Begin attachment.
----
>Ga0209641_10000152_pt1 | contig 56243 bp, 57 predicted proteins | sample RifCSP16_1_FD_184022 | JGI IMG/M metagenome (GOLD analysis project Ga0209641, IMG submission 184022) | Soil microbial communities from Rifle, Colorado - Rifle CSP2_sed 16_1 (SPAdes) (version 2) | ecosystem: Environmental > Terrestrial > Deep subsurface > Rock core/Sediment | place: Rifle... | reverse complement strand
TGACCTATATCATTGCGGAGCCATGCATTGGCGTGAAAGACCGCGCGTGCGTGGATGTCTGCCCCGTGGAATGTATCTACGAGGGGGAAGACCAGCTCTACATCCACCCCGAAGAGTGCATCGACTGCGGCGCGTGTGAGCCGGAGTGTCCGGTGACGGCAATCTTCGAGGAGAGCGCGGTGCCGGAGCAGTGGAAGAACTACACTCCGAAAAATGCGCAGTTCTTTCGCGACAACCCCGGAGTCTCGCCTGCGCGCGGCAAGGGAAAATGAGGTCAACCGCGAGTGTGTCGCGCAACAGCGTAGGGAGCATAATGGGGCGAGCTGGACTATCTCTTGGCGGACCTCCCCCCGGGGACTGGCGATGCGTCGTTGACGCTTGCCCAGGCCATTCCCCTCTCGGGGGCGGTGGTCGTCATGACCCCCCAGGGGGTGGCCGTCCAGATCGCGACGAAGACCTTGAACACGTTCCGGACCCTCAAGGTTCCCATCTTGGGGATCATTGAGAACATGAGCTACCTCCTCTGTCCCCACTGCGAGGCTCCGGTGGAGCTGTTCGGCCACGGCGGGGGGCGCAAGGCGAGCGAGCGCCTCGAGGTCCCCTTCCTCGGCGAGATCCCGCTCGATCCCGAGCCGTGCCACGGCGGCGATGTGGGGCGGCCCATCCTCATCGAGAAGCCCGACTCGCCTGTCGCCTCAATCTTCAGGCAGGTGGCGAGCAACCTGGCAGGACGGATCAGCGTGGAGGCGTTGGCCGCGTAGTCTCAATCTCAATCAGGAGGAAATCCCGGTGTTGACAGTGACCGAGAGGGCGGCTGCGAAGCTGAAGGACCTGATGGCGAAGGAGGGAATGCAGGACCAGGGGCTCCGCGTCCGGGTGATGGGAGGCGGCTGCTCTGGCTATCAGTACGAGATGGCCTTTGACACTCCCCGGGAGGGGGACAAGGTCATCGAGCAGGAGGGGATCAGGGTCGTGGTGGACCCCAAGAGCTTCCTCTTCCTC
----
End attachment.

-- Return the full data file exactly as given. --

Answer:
>Ga0209641_10000152_pt1 | contig 56243 bp, 57 predicted proteins | sample RifCSP16_1_FD_184022 | JGI IMG/M metagenome (GOLD analysis project Ga0209641, IMG submission 184022) | Soil microbial communities from Rifle, Colorado - Rifle CSP2_sed 16_1 (SPAdes) (version 2) | ecosystem: Environmental > Terrestrial > Deep subsurface > Rock core/Sediment | place: Rifle... | reverse complement strand
TGACCTATATCATTGCGGAGCCATGCATTGGCGTGAAAGACCGCGCGTGCGTGGATGTCTGCCCCGTGGAATGTATCTACGAGGGGGAAGACCAGCTCTACATCCACCCCGAAGAGTGCATCGACTGCGGCGCGTGTGAGCCGGAGTGTCCGGTGACGGCAATCTTCGAGGAGAGCGCGGTGCCGGAGCAGTGGAAGAACTACACTCCGAAAAATGCGCAGTTCTTTCGCGACAACCCCGGAGTCTCGCCTGCGCGCGGCAAGGGAAAATGAGGTCAACCGCGAGTGTGTCGCGCAACAGCGTAGGGAGCATAATGGGGCGAGCTGGACTATCTCTTGGCGGACCTCCCCCCGGGGACTGGCGATGCGTCGTTGACGCTTGCCCAGGCCATTCCCCTCTCGGGGGCGGTGGTCGTCATGACCCCCCAGGGGGTGGCCGTCCAGATCGCGACGAAGACCTTGAACACGTTCCGGACCCTCAAGGTTCCCATCTTGGGGATCATTGAGAACATGAGCTACCTCCTCTGTCCCCACTGCGAGGCTCCGGTGGAGCTGTTCGGCCACGGCGGGGGGCGCAAGGCGAGCGAGCGCCTCGAGGTCCCCTTCCTCGGCGAGATCCCGCTCGATCCCGAGCCGTGCCACGGCGGCGATGTGGGGCGGCCCATCCTCATCGAGAAGCCCGACTCGCCTGTCGCCTCAATCTTCAGGCAGGTGGCGAGCAACCTGGCAGGACGGATCAGCGTGGAGGCGTTGGCCGCGTAGTCTCAATCTCAATCAGGAGGAAATCCCGGTGTTGACAGTGACCGAGAGGGCGGCTGCGAAGCTGAAGGACCTGATGGCGAAGGAGGGAATGCAGGACCAGGGGCTCCGCGTCCGGGTGATGGGAGGCGGCTGCTCTGGCTATCAGTACGAGATGGCCTTTGACACTCCCCGGGAGGGGGACAAGGTCATCGAGCAGGAGGGGATCAGGGTCGTGGTGGACCCCAAGAGCTTCCTCTTCCTC